Guy Davis is the son of well-known actors Ruby Dee and Ossie
Davis. Raised in New York, his overlapping interest in music and acting
surely enabled his destiny to blues of the rural south. After doing TV
soap operas he then combined music and acting, appearing Off-Broadway as
legendary Robert Johnson. At this point French TV asked Davis to travel
to Mississippi to film a documentary about Johnson. Davis says that
emotional experience gave him a connection between the blues and slavery
that made him not only a student of the blues, but gave him permission
to compose. Somewhere in the ‘90s, Guy Davis then wrote and performed
his one-man show “In Bed with the Blues: Adventures of Fishy Waters,”
where this reviewer first heard him.
Released April 4, 2006 on the Red House label, Skunkmello is the
eighth album by Guy Davis (label founder Bob Feldman died 1-11-06 and
receives dedication within). To paraphrase the album’s liner notes, some
lies tell the truth, great liars include authors, and some storytellers’
fictions aren’t necessarily lies. Skunkmello, if you believe a
self-proclaimed liar, was a chicken thief who was caught and hanged
The music reeks of a current-day country blues style, not unlike Taj
Mahal, who it turns out was an early influence of, and mentor to, Davis.
The album’s instrumentation is delightfully minimal, all-acoustic
(except for organ), and full of feeling, warmth, and interest. Davis has
a very individual vocal, obviously playing his own harmonica. Initial
listening suggests he plays most of the stringed instruments too (the
credits confirm this), but there are additional mandolin, acoustic and
electric guitar and banjo players. Accordion also adds to, rather than
detracts from, an eventual swamp feeling.
The musicians have combined experience with people like Paul
Butterfield, Van Morrison and the Saturday Night Live Band. Davis
himself learned banjo at age eight from Pete Seeger, and has developed a
style of both finger-picking and the use of slide on the 12-string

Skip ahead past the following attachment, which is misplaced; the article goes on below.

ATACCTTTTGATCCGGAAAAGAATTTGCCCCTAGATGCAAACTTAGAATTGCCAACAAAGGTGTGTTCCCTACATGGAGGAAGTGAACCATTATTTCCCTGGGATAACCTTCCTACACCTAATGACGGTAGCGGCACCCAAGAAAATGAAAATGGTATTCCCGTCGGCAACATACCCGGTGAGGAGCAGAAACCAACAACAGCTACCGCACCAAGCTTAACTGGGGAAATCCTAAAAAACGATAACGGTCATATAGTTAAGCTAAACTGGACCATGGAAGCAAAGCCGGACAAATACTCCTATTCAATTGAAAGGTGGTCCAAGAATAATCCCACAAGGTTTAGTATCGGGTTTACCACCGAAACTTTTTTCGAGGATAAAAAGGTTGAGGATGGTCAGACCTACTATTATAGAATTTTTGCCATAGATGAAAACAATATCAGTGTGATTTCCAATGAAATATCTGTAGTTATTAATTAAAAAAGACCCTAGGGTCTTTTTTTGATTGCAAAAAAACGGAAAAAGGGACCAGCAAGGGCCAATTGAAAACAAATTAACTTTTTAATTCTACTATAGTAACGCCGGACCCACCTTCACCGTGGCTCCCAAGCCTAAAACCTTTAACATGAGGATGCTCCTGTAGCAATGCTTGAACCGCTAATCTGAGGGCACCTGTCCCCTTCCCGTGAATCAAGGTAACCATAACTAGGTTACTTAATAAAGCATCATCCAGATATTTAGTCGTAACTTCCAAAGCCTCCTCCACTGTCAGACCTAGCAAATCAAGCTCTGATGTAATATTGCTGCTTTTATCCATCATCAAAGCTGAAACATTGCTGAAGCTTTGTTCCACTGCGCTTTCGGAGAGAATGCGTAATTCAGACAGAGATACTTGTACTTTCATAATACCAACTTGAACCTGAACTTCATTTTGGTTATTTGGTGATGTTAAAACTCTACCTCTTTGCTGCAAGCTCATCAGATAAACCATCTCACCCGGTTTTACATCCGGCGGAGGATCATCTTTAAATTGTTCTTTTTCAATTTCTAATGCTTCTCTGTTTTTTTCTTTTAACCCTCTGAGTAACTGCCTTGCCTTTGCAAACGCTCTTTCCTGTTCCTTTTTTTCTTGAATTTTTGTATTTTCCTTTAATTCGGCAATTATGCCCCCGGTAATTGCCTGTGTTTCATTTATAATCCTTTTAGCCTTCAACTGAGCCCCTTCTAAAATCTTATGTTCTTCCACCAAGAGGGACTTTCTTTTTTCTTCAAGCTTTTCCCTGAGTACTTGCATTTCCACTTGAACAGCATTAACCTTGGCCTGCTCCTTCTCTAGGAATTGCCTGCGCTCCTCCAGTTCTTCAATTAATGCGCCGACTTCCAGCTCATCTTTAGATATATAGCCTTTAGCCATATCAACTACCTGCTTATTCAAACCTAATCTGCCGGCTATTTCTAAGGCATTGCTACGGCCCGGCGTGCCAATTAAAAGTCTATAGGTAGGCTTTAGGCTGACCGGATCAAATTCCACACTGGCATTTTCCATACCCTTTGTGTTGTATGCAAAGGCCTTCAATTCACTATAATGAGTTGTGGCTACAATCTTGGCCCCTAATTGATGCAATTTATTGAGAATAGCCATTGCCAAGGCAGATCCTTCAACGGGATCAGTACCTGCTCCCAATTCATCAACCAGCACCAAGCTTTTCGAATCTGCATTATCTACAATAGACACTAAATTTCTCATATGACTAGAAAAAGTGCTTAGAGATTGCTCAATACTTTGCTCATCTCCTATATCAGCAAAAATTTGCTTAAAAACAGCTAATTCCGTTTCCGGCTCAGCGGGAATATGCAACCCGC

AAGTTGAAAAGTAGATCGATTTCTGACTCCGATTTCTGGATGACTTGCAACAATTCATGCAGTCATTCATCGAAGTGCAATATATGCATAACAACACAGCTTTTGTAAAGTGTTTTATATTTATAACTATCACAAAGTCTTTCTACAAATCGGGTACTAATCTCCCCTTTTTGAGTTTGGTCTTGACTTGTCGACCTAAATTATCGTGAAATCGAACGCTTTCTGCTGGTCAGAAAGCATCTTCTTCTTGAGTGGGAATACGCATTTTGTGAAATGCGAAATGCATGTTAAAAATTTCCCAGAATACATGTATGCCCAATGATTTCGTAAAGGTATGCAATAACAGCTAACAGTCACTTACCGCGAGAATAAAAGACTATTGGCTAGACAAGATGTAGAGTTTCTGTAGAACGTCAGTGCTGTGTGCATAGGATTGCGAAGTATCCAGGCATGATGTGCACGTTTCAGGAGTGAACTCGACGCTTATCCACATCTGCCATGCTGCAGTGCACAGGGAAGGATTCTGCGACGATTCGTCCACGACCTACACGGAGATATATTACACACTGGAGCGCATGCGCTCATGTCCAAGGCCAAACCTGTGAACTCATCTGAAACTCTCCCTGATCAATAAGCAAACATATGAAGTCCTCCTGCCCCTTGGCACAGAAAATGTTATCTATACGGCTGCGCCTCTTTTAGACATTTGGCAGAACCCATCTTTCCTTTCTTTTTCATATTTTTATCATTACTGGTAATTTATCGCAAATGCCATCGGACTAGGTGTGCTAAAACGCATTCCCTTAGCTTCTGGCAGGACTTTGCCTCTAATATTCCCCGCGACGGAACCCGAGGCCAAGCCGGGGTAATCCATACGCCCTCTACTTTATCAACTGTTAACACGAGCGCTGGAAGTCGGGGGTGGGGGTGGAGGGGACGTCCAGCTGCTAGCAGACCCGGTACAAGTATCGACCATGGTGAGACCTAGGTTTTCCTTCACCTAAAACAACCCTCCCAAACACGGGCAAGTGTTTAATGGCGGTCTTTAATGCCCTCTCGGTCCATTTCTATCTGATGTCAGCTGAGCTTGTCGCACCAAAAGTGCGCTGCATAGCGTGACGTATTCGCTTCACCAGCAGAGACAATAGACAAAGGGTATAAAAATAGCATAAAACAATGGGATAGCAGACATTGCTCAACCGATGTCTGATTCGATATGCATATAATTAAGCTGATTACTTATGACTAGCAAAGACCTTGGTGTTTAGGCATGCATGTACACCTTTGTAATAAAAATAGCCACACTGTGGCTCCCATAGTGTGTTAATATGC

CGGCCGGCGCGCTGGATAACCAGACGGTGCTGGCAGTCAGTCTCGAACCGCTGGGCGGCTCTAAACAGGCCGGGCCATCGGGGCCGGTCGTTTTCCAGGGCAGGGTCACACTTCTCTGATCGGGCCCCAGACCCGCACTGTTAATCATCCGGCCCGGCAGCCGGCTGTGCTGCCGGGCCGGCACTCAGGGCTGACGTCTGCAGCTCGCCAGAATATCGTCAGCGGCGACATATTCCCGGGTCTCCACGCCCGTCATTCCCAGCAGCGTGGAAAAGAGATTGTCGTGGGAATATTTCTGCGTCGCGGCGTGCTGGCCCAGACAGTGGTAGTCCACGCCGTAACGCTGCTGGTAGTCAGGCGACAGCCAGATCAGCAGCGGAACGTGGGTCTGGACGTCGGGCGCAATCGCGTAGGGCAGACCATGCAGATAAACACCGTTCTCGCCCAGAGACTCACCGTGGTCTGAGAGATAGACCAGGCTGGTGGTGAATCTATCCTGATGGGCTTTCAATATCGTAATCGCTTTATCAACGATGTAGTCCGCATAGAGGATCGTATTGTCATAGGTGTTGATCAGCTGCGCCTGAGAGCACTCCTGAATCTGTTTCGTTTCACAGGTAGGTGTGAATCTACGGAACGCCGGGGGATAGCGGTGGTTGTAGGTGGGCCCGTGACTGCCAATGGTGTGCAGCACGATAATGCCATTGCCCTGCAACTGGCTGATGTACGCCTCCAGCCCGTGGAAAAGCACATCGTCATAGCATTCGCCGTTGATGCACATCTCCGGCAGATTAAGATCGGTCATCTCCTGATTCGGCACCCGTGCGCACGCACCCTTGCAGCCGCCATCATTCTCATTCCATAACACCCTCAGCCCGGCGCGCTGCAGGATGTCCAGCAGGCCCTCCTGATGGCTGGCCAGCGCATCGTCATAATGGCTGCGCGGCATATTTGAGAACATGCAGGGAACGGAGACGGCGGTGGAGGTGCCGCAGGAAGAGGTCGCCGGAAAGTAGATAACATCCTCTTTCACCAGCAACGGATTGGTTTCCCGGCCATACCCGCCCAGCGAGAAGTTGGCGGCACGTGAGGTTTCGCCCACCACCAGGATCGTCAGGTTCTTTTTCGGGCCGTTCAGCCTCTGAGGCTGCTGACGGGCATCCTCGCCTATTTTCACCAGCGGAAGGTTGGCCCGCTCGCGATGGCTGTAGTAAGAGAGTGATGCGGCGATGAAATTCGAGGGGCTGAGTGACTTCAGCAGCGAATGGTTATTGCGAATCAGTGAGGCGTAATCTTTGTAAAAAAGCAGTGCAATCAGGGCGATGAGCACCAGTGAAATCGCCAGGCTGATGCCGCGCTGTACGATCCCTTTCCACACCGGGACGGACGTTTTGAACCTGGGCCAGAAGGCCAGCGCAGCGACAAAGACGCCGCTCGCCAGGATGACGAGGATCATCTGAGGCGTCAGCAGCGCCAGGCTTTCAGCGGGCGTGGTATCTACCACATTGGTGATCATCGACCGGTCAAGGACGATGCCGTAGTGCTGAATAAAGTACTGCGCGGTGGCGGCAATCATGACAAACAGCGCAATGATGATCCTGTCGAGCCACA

guitar (pointing out that Willie McTell and Leo Kottke are among the
rare few who have utilized this combination).
The CD contains 11originals and three covers. The often-performed “Goin’
Down Slow” here is my new favorite version and is dedicated to some
recent late-greats: Ray Charles, Gatemouth Brown, Oscar Brown Jr., R.L.
Burnside and Raful Neal. The inspiration of Davis’ “Chocolate Man” is
obviously Mississippi John Hurt’s “Candy Man,” then Howlin’ Wolf and
John Lee Hooker are echoed within a single track.
On the heartfelt “Blues In The Midnight Hour,” Davis deeply exclaims “No
one knows my heartache…,” but I think we just may, if only because of
the emotion achieved. “Hooking Bull At The Landing” identifies feelings
of close parental ties and is indeed authored in part by Davis’ late
father (the bull is a policeman, the hook is what he uses, and the
landing is where the boxcar stopped).
Thematically, other tracks cover double-entendre, relationships and
family, plus added treats like a chicken dance and proof that old-school
Blues IS where Rap came from. This is the last track called “Uncle Tom
Is Dead” (the “milk ‘n’ cookies” remix) with the original
radio-unfriendly lyrics creatively blanked, relegating our imaginations
back to work. The unedited version appeared on an earlier Davis album
and in both cases Guy’s teenage son Martial is the other voice,
representing Hip Hop.
What we really have here in still-young Guy Davis is nurtured
spirituality, and wisdom earned from courage and seasoned experience. A
grade of A+ especially for representing deep-rooted quality for our
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